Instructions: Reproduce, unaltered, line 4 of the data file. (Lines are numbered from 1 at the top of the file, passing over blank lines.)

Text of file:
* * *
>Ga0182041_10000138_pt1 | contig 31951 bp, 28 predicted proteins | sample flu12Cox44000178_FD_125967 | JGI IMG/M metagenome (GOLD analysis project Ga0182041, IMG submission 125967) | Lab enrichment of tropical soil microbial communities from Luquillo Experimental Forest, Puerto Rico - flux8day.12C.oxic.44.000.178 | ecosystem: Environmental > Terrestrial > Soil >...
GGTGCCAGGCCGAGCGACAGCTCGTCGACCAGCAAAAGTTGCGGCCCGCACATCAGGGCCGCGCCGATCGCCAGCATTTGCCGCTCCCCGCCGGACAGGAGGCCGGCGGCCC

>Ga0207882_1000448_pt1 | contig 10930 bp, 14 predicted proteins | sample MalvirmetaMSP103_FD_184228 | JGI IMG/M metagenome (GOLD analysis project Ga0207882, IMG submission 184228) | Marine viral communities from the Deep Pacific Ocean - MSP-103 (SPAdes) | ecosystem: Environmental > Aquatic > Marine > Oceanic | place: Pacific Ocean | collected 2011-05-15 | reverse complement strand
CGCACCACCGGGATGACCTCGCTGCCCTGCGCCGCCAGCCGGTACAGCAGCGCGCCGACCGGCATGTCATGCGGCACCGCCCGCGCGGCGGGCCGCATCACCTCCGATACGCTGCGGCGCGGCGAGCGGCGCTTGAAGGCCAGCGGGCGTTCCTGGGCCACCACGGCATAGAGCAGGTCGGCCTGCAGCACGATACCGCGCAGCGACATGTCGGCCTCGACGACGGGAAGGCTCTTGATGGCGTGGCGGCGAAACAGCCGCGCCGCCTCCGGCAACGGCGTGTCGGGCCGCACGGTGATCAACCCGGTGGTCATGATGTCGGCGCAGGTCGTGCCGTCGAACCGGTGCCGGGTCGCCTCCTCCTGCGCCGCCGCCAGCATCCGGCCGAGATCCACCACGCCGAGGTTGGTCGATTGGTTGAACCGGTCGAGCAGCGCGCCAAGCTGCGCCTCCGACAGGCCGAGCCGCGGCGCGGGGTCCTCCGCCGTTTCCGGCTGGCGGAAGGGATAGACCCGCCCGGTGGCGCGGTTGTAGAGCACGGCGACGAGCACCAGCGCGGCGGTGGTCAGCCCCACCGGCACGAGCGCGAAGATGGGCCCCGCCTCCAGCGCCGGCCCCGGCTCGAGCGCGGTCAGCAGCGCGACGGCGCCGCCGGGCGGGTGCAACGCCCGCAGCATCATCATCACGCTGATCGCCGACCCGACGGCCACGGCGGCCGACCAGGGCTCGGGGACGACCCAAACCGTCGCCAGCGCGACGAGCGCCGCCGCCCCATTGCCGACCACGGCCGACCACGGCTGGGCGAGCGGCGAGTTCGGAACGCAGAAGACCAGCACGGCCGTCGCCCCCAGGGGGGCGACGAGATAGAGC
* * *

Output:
CGCACCACCGGGATGACCTCGCTGCCCTGCGCCGCCAGCCGGTACAGCAGCGCGCCGACCGGCATGTCATGCGGCACCGCCCGCGCGGCGGGCCGCATCACCTCCGATACGCTGCGGCGCGGCGAGCGGCGCTTGAAGGCCAGCGGGCGTTCCTGGGCCACCACGGCATAGAGCAGGTCGGCCTGCAGCACGATACCGCGCAGCGACATGTCGGCCTCGACGACGGGAAGGCTCTTGATGGCGTGGCGGCGAAACAGCCGCGCCGCCTCCGGCAACGGCGTGTCGGGCCGCACGGTGATCAACCCGGTGGTCATGATGTCGGCGCAGGTCGTGCCGTCGAACCGGTGCCGGGTCGCCTCCTCCTGCGCCGCCGCCAGCATCCGGCCGAGATCCACCACGCCGAGGTTGGTCGATTGGTTGAACCGGTCGAGCAGCGCGCCAAGCTGCGCCTCCGACAGGCCGAGCCGCGGCGCGGGGTCCTCCGCCGTTTCCGGCTGGCGGAAGGGATAGACCCGCCCGGTGGCGCGGTTGTAGAGCACGGCGACGAGCACCAGCGCGGCGGTGGTCAGCCCCACCGGCACGAGCGCGAAGATGGGCCCCGCCTCCAGCGCCGGCCCCGGCTCGAGCGCGGTCAGCAGCGCGACGGCGCCGCCGGGCGGGTGCAACGCCCGCAGCATCATCATCACGCTGATCGCCGACCCGACGGCCACGGCGGCCGACCAGGGCTCGGGGACGACCCAAACCGTCGCCAGCGCGACGAGCGCCGCCGCCCCATTGCCGACCACGGCCGACCACGGCTGGGCGAGCGGCGAGTTCGGAACGCAGAAGACCAGCACGGCCGTCGCCCCCAGGGGGGCGACGAGATAGAGC